A video opens on a young girl with pink braids getting ready for school. “Look,” a woman says in voiceover, “you are here for a reason. What that is is for you to decide.”
Planned Parenthood has always been an advocate of choice. In their latest campaign, they’re focusing on a new generation of queer youth struggling to find their place in the world. And they tapped musician Rebecca Black to spread the word.
“I’ve been a longtime advocate and supporter of Planned Parenthood,” Black explains. “It’s one of the first organizations I became aware of as a young woman.”
Now, she’s an ambassador for the brand’s “Be Seen” campaign, which highlights the issues that Gen Z is most passionate about, including access to healthcare, social and racial justice, queer visibility, and immigrant rights. Black joins New Orleans queer icon Big Freedia, legendary singer Paulina Rubio, and Emmy-award-winning actress Lynn Whitfield to spread the word.
“These last few years, I’ve been at a turning point in my life where I’ve been able to I’ve been able to take a lot of power into my own hands [and] be very specific with the choices that I make,” Black says. “And that affects everything, from the new music that I’m putting out and making it as unapologetically queer as I can, to really advocating for and getting behind the organizations that I think are important.”
Planned Parenthood has been under attack for decades. Today, even during the Biden administration, we’re seeing an even more aggressive push on the part of Converservatives to overturn Roe v. Wade and dial back the progress of the reproductive rights movement as much as they can.
The Be Seen campaign, however, is different. Targeted at queer Gen Zers of color, the campaign encourages viewers to show each other love, support, and care. On the site, users can even leave encouraging voice messages for people in their lives they feel could use a bit of affirmation.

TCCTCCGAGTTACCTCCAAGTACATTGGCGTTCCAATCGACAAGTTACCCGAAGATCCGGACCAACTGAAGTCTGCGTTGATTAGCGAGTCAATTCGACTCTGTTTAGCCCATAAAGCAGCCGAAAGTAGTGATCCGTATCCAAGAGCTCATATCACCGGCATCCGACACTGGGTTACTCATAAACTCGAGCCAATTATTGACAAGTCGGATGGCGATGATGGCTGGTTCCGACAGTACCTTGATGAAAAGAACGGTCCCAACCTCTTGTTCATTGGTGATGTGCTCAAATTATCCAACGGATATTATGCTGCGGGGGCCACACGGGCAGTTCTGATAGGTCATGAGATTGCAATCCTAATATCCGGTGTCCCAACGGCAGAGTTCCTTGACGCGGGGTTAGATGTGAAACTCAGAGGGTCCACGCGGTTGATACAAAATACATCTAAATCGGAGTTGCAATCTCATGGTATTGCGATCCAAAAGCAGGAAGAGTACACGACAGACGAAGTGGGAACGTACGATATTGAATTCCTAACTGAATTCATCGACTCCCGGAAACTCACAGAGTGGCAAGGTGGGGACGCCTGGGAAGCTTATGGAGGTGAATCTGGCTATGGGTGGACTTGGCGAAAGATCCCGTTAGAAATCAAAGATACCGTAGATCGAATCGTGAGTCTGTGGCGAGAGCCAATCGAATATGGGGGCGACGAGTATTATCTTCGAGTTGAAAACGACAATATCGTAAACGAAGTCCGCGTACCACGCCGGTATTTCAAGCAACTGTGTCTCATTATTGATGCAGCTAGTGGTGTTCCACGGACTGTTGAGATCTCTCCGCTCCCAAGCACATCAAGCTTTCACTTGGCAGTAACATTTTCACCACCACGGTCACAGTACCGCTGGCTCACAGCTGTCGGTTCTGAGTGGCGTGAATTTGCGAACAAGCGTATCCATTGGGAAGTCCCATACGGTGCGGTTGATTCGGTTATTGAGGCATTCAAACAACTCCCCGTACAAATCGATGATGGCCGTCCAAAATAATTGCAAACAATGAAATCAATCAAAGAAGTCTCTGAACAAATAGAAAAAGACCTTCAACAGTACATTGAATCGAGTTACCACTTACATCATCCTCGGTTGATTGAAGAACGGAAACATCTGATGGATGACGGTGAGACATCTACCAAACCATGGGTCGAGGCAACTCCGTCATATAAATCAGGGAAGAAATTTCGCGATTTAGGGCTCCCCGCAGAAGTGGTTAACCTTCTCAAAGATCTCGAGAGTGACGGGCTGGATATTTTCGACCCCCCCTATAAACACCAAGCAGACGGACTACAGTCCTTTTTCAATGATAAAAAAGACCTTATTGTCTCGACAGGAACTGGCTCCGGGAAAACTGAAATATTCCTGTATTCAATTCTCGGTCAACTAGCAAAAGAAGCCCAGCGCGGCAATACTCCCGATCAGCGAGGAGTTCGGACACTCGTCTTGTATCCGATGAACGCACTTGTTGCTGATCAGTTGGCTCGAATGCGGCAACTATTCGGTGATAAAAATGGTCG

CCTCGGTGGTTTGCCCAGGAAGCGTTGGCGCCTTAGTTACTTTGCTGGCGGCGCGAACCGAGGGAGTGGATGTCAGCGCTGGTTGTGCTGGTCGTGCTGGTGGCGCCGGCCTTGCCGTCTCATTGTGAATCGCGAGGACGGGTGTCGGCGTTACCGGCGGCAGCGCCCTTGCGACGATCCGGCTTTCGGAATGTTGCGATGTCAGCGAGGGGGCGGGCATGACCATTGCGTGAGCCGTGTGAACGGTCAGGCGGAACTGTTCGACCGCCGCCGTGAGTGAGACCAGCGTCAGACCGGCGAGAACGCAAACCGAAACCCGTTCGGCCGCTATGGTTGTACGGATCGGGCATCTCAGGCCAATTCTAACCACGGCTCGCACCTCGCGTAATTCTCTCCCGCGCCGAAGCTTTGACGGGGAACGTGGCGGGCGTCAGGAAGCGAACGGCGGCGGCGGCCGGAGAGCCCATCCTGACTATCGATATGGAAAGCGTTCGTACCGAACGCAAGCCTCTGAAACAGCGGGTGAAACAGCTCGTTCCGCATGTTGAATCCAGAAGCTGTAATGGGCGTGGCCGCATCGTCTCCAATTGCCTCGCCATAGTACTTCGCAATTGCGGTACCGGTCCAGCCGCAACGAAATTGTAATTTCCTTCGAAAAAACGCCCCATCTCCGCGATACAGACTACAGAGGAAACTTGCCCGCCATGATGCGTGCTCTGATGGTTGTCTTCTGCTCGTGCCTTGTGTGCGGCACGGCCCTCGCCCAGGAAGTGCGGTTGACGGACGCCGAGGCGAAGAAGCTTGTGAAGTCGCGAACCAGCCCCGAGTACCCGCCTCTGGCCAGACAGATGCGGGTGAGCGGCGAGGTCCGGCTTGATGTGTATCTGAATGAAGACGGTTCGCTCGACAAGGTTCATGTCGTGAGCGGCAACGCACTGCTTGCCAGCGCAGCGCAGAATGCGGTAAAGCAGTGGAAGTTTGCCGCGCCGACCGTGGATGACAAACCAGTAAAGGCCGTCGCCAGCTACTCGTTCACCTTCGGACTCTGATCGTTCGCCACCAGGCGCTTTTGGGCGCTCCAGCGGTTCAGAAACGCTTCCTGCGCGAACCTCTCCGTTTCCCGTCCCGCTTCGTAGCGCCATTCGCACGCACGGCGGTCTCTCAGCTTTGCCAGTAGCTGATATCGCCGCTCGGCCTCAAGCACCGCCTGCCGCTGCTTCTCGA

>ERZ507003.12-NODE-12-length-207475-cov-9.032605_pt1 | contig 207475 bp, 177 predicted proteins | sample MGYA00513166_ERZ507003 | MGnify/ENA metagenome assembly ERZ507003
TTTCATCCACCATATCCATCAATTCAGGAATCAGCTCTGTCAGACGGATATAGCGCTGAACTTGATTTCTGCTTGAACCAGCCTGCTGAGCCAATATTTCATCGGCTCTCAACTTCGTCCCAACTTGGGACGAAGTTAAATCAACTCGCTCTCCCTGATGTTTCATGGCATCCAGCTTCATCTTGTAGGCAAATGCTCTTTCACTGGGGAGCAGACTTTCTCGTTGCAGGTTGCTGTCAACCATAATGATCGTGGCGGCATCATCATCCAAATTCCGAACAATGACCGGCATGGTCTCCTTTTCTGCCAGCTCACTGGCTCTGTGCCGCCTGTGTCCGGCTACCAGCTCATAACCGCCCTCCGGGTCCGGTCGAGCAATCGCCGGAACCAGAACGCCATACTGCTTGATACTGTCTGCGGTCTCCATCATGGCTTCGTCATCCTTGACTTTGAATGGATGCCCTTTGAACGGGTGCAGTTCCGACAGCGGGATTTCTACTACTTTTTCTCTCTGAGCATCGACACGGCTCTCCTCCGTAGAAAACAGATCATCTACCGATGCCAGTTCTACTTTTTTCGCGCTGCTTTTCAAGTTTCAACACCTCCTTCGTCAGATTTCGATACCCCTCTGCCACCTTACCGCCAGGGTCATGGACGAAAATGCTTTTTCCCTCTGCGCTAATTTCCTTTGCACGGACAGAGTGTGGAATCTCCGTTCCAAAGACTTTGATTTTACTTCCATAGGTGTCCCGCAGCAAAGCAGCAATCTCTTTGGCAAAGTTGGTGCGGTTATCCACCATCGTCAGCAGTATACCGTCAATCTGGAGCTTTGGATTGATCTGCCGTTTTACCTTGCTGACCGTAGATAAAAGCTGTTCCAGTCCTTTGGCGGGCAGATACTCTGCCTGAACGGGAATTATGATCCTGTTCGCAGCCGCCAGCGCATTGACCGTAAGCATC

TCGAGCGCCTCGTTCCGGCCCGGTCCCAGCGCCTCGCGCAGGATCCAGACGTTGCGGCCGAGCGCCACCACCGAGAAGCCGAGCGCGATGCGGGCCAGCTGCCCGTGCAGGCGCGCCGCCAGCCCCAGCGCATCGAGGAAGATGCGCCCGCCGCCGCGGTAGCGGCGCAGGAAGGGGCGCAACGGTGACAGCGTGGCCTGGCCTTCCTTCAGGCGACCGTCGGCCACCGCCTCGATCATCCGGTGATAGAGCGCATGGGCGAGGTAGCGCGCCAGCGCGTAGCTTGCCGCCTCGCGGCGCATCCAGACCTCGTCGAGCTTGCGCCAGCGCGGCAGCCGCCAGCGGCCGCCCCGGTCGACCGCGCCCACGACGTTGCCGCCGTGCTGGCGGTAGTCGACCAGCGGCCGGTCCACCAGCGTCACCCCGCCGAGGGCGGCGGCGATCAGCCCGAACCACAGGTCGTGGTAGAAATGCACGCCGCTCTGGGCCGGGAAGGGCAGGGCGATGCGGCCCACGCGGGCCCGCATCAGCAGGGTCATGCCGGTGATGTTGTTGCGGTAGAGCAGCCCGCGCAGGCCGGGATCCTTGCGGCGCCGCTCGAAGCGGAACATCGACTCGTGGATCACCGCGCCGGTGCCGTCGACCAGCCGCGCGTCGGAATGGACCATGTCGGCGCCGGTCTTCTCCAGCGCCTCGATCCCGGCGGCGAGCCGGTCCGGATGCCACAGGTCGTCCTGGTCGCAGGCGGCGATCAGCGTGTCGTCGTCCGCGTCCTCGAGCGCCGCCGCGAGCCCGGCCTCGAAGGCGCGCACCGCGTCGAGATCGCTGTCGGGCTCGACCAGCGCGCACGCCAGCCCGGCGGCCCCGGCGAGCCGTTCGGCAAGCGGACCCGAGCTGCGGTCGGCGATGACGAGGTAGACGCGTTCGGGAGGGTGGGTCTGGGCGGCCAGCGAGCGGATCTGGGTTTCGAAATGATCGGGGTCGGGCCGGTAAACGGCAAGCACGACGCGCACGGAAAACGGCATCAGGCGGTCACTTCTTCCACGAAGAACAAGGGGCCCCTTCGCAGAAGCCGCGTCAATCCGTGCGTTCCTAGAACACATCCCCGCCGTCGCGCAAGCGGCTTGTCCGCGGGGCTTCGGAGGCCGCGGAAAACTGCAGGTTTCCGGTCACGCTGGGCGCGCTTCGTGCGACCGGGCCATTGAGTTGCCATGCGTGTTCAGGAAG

“When Planned Parenthood came to me with the Be Seen campaign, there was no question about whether I would do it or not,” Black says. “It’s something that directly speaks to the people who really did hear it. It was just so exciting for me to be a part of.”
As a queer, Latinx musician who’s been in the industry for a decade, Black has been an unusually public emblem of Gen Z’s quest for selfhood. She sees her work with Planned Parenthood as an extension of this.
“We’re always on this like, never ending quest to figure out who we are and why we’re here and what we’re going to do with the limited amount of time that we have on this planet,” Black says. “My case was pretty unique, in terms of what I went through with “Friday” and everything like that, but my queerness was something that was inevitable, whether or not that had happened to me. It was a journey that I was going to have to figure out on my own at some point, and it was being around a supportive community that really helped me discover myself.”
“I am really inspired by the queer and trans people of color who have not only been the brunt of these [recent political attacks] on their freedoms,” Black says, “The entire course of their lives, they keep showing up for things when they really don’t owe anybody anything. They’re still able to get up and fight every day for the right to just exist. There are so many kids young people and people in general who, every day, feel unseen and unheard.”
For Melanie Newman, Senior Vice President of Communications and Culture at Planned Parenthood, the campaign “signals a new moment for Planned Parenthood, where we are able to reiterate our mission and reclaim the narrative that has for too long been defined by opponents of sexual and reproductive health.”
The campaign, for Newman, is an extension of the life-saving work Planned Parenthood does. The focus is simply broadening.
“We’ve increasingly been speaking out on issues that affect Planned Parenthood patients and communities, like racial justice, immigration rights because we believe we’re not just to protect and help our patients access care, but to see each individual holistically, for who they are as people, and support their ability to live freely.”
Newman says Planned Parenthood is “really excited about this moment that we find ourselves in,” and grateful for the opportunity to “reach out to young people, black and Latinx communities, the LGBTQ community, and really meet people where they are.”
It doesn’t hurt that the ads themselves are works of art.
“As a black woman myself, every time I see the ads, it melts my heart to see people of color in such beautiful scenes and scenery and lighting. The love really jumps off the screen.”
Visit beseen.org to learn more about the campaign. You can also call 1-888-BE-SEEN1 to remind someone you see them
Read More in Culture
The Latest on INTO
Subscribe to get a twice-weekly dose of queer news, updates, and insights from the INTO team.
in Your Inbox